Q: I find it interesting that a writer of Aldous Huxley’s reputation could have spent all that time in Maine and received no notice. How do you think that happened?

A: He was actually in Maine only two or three weeks. He was confined to the Round Table Foundation except for one day, when he became a tourist and went up the coast in a car and had a lobster dinner. But at the Round Table Foundation, they had an extreme interest in what he had to say, and had no interest in publicizing this. I don’t think he would have been recognized, flying into the Owls Head airport. 

But the Round Table Foundation proved to be amazingly anonymous. It was not reported in a newspaper or any other way. There was a reporter for the New York Times who came up and interviewed (scientist) Andrija Puharich even before Huxley came, so there are all sorts of things to back up my research. 

Q: Do you think there is enough information available to do a book or long paper on the foundation?

A: I think it would be difficult, because the people who lived and worked there are dead. There was a librarian in Camden who as a child had been invited to come to the foundation to play, but then I had my heart attack, and I decided it was time to get this thing published.

I think there would be room for research, because there is a lot of interest in this subject. But it would take a lot of time weeding through what is on the Internet.  

Q: Artists’ reputations have ups and downs over the years. How is Stump’s sculpture considered today?

A: I think it continues to be good. I keep running across people who have his sculpture, and his work is known, but not as well as it should be. Scuttlebutt Antiques in Warren has quite a bit of his work, some of it damaged.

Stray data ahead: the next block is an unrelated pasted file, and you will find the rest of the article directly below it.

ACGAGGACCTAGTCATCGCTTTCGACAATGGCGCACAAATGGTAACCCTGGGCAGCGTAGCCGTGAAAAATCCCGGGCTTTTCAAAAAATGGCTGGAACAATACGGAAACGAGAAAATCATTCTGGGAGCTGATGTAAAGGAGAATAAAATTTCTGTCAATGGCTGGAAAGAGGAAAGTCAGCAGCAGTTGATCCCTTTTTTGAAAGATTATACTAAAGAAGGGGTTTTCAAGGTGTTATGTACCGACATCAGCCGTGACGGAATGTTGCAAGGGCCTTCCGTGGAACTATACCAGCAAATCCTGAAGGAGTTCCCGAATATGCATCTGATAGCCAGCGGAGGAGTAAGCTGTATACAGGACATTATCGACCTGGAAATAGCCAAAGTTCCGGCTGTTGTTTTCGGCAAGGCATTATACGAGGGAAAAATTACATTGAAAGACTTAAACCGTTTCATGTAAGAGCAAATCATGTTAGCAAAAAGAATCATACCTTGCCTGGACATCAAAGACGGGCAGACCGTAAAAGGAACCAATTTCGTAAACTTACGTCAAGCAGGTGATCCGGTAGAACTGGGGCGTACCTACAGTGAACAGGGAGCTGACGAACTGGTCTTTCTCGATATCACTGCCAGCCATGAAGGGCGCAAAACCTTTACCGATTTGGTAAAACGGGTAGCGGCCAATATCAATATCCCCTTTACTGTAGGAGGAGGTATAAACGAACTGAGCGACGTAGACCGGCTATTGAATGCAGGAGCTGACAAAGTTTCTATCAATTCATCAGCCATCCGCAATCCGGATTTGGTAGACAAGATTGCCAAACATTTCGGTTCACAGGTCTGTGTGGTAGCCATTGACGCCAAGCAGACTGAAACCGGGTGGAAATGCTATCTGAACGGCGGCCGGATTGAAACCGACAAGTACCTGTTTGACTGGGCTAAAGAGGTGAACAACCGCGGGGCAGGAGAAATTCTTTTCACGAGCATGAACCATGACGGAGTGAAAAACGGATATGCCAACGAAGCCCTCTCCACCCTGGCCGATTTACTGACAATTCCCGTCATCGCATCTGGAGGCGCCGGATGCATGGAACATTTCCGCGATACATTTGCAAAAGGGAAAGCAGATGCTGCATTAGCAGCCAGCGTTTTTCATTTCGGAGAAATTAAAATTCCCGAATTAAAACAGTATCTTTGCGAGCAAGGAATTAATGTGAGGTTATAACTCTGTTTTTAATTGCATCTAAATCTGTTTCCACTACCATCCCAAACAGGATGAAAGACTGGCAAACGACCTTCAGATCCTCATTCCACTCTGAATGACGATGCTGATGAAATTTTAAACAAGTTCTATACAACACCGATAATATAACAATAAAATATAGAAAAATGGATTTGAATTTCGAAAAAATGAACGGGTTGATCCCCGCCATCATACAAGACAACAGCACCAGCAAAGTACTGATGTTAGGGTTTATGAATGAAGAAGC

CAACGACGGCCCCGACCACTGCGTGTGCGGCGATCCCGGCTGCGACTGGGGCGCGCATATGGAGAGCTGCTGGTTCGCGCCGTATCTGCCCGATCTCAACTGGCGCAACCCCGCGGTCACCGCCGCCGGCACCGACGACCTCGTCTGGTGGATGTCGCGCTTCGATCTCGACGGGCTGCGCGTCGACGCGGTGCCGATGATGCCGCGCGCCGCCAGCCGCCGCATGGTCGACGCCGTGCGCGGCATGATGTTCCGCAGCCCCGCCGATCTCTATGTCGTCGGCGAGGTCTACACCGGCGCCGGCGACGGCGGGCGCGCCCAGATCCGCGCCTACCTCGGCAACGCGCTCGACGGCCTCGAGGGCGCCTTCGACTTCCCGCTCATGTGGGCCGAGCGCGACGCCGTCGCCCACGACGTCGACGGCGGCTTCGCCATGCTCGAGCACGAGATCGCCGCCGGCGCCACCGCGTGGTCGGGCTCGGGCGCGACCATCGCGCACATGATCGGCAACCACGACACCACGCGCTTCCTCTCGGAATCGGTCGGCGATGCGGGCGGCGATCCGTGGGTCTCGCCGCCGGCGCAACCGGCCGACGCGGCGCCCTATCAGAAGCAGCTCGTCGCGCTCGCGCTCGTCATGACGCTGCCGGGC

Rita does have a lot of wonderful little pieces, like of a girl jumping rope. He did some wonderful stuff, using stained glass of dancers and children. It would be great to have a retrospective of his work.

Q: This is your first book. Any others in the works?

A: I do have a first draft of a novel that I finished before beginning the Harry Stump research. 

Q: I know you do some freelance writing in your retirement. What else are you doing to keep busy these days?

A: I like going to galleries and hanging out with Jane. Black-and-white film photography is very big. I do digital, but I love black-and-white film photography. I got an honorable mention in a show at the Harlow Gallery in Hallowell. 

Q: Anything else I should have asked or that you would like to say?

A: Only that this book wouldn’t exist if it weren’t for Harry’s widow, Rita Stump. She is an absolutely wonderful person, and I worked with her from beginning to end, and we will split any proceeds form the book.

Also Harry’s daughter, Miriam, who is in Holland. Her photos add a great deal to this book. I would email her and ask about a place her father mentioned, a castle or a sculpture, and these wonderful photos would arrive.

Tom Atwell is a freelance writer living in Cape Elizabeth. He can be contacted at 767-2297 or at: